We went hiking the Kananaskis Lake Trail. Once we noticed the sun was starting to go down behind the mountains, we kept a closer eye on the time since I knew sunset was at 7:10pm MST. We quickened our pace because I think we both knew it was getting darker faster than it should have been at that time, but we didn't think we were in any danger quite yet. We couldn't see a path at all because it wasn't marked. We were relying on our dog, Lily, to sniff out the path and lead us to the rest of the trail. Without her we probably would have gotten lost. Since humans become utterly useless in the dark we were relying on Lily to let us know if she saw or smelled any danger. We finally made it out of the forest and made it a road. I don't know how far we went before we heard something in the bushes next us, something BIG. It stopped us in our tracks. We heard a lot of big sticks breaking as it moved. Lily immediately laid down, her signal that she sees something. We heard it stop and then start coming towards us. We couldn't see what it was so we just turned around and walked back. Our plan was ruined and it was still getting dark, we could barely see the road. Our only choice was to go back and develop a new plan. We then noticed the pay phone! We put in the coins and dialled our friend’s number to tell them the pickle we were in. The operator answered and told us "You need $2.50 to complete this call"... We didn't have an extra $2 in change that the payphone would accept. We begged them to let us make this call. I started freaking out at the operator while I was crying; telling him that it was pitch black and that this area is bad for bear attacks. The line went dead. After a moment it started ringing and then our friend picked up. We had never felt so relieved to hear their voice! Once again I started crying. We were still out in the open and we felt very vulnerable especially knowing there was something in the bushes not far from where we were. Once our friends had an idea of where we were, we headed to our only choice of shelter: a 3'x6' bathroom. We hunkered down for about two hours until we were rescued.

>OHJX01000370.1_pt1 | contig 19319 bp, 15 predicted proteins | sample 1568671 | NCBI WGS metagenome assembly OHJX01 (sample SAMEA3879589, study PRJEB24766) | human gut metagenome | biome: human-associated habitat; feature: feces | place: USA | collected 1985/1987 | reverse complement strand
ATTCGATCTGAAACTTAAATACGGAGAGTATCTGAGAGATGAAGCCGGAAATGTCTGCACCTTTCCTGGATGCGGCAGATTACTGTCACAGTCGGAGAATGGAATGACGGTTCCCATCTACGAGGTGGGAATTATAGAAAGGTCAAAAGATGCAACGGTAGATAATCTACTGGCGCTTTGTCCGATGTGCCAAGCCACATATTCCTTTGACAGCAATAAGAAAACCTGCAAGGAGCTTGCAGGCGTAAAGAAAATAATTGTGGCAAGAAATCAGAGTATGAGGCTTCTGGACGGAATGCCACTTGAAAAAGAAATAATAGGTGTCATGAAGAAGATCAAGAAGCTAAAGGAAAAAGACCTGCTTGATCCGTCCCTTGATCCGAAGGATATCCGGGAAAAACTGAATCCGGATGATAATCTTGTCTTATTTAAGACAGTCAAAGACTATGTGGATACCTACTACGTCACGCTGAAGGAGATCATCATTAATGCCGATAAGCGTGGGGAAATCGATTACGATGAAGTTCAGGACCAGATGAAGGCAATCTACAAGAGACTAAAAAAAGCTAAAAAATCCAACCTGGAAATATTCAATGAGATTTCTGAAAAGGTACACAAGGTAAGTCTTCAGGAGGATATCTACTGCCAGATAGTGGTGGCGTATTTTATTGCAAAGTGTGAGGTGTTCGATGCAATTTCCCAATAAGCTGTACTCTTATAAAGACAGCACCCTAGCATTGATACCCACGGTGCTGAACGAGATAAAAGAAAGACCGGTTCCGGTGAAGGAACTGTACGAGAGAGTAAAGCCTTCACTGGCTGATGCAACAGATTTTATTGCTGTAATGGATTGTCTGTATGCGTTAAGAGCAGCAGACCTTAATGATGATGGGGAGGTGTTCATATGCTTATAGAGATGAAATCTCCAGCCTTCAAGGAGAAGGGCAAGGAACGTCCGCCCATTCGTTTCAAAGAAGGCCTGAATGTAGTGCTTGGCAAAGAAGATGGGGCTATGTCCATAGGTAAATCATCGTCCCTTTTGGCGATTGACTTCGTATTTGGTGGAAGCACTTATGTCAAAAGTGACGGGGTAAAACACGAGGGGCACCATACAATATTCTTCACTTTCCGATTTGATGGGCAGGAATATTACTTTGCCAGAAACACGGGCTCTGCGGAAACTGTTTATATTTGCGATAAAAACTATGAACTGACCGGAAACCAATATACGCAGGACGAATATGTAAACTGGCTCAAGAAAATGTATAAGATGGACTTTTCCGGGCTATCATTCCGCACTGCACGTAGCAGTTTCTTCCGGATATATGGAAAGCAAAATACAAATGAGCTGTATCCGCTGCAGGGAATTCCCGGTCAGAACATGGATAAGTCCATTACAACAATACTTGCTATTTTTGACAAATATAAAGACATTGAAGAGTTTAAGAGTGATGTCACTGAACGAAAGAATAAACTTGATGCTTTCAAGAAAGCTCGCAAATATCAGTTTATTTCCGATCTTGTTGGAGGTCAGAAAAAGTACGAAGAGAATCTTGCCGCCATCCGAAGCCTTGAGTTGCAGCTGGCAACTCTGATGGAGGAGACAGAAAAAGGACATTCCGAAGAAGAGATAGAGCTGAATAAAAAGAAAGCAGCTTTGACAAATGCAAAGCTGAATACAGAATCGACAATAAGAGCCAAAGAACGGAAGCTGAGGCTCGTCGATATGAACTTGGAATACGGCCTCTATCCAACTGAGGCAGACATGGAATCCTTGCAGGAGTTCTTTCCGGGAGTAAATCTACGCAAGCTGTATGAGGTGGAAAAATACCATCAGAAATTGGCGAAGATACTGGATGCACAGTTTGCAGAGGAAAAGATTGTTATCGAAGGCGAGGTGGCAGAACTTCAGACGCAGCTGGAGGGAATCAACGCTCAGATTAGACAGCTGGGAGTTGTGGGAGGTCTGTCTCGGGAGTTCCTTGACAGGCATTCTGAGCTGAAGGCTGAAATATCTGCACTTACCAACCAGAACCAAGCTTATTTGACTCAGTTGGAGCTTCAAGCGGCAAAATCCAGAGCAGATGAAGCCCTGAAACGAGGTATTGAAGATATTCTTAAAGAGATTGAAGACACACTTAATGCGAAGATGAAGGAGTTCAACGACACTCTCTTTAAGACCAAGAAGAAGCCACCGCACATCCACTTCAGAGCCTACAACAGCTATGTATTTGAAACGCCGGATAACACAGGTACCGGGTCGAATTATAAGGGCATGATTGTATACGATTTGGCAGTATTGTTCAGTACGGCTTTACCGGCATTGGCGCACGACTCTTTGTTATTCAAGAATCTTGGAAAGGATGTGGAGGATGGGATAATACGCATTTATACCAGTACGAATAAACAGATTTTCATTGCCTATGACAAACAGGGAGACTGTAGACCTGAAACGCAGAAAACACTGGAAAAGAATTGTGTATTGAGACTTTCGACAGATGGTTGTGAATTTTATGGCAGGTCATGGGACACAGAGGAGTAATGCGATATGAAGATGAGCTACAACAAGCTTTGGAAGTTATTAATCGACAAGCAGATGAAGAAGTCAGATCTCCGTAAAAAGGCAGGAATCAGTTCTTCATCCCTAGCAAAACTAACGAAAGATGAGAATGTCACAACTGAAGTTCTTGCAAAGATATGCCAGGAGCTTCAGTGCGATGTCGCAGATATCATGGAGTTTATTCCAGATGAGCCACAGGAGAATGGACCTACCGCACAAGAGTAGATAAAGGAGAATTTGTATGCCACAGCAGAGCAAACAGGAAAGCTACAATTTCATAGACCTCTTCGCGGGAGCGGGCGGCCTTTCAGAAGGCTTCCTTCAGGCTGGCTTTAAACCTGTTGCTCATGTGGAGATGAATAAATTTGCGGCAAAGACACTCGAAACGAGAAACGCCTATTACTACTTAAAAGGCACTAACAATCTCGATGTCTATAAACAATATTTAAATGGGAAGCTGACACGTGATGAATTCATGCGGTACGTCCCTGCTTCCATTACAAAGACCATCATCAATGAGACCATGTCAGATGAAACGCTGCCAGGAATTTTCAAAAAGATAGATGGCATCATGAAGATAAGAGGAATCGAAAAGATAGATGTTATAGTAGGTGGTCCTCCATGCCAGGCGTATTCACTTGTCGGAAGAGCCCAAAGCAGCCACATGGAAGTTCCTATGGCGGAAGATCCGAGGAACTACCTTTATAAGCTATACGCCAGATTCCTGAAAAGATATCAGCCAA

She was the reason we made it out of the mountains. It was pitch black and there was no marked path. We just let her pull us around hoping she could smell the way. As we were walking through the darkness I could just barely see her ears but I kept my eyes on them because if I heard something in the bushes, but she didn’t react, I knew it was nothing. She provided the comfort I needed to feel a bit safer and so I didn’t have a panic attack. I credit her with saving not just my life or my boyfriends; she saved my sons life too since literally the morning we did this hike we found out we were pregnant. We love her to bits!